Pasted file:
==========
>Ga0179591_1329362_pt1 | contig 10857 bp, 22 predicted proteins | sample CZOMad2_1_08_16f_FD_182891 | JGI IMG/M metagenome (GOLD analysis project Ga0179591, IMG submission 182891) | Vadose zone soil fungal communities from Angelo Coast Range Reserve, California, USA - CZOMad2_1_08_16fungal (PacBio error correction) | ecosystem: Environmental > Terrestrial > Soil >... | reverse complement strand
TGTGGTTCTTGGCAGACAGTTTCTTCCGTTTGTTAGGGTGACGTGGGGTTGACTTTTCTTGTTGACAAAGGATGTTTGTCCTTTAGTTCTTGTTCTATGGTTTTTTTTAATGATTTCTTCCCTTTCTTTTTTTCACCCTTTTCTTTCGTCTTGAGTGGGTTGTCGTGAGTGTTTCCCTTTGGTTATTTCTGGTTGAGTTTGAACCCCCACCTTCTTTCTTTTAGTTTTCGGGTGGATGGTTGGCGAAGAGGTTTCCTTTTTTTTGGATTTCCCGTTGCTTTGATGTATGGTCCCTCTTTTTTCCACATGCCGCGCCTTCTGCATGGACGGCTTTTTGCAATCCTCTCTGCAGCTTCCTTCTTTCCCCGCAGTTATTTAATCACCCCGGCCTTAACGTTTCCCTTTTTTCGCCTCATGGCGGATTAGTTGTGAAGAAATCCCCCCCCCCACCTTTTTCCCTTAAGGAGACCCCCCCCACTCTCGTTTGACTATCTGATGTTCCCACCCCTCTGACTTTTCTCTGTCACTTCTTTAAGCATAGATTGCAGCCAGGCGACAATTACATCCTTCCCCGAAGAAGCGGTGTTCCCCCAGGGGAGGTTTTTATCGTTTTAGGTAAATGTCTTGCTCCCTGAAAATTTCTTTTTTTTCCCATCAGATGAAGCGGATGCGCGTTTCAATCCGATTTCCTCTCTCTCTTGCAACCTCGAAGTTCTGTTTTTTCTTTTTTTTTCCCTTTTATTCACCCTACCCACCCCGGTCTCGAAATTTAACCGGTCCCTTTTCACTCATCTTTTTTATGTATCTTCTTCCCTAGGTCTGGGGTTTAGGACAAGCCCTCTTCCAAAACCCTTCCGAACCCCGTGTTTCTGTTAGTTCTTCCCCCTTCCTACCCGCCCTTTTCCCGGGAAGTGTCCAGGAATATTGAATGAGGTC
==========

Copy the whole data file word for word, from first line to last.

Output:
>Ga0179591_1329362_pt1 | contig 10857 bp, 22 predicted proteins | sample CZOMad2_1_08_16f_FD_182891 | JGI IMG/M metagenome (GOLD analysis project Ga0179591, IMG submission 182891) | Vadose zone soil fungal communities from Angelo Coast Range Reserve, California, USA - CZOMad2_1_08_16fungal (PacBio error correction) | ecosystem: Environmental > Terrestrial > Soil >... | reverse complement strand
TGTGGTTCTTGGCAGACAGTTTCTTCCGTTTGTTAGGGTGACGTGGGGTTGACTTTTCTTGTTGACAAAGGATGTTTGTCCTTTAGTTCTTGTTCTATGGTTTTTTTTAATGATTTCTTCCCTTTCTTTTTTTCACCCTTTTCTTTCGTCTTGAGTGGGTTGTCGTGAGTGTTTCCCTTTGGTTATTTCTGGTTGAGTTTGAACCCCCACCTTCTTTCTTTTAGTTTTCGGGTGGATGGTTGGCGAAGAGGTTTCCTTTTTTTTGGATTTCCCGTTGCTTTGATGTATGGTCCCTCTTTTTTCCACATGCCGCGCCTTCTGCATGGACGGCTTTTTGCAATCCTCTCTGCAGCTTCCTTCTTTCCCCGCAGTTATTTAATCACCCCGGCCTTAACGTTTCCCTTTTTTCGCCTCATGGCGGATTAGTTGTGAAGAAATCCCCCCCCCCACCTTTTTCCCTTAAGGAGACCCCCCCCACTCTCGTTTGACTATCTGATGTTCCCACCCCTCTGACTTTTCTCTGTCACTTCTTTAAGCATAGATTGCAGCCAGGCGACAATTACATCCTTCCCCGAAGAAGCGGTGTTCCCCCAGGGGAGGTTTTTATCGTTTTAGGTAAATGTCTTGCTCCCTGAAAATTTCTTTTTTTTCCCATCAGATGAAGCGGATGCGCGTTTCAATCCGATTTCCTCTCTCTCTTGCAACCTCGAAGTTCTGTTTTTTCTTTTTTTTTCCCTTTTATTCACCCTACCCACCCCGGTCTCGAAATTTAACCGGTCCCTTTTCACTCATCTTTTTTATGTATCTTCTTCCCTAGGTCTGGGGTTTAGGACAAGCCCTCTTCCAAAACCCTTCCGAACCCCGTGTTTCTGTTAGTTCTTCCCCCTTCCTACCCGCCCTTTTCCCGGGAAGTGTCCAGGAATATTGAATGAGGTC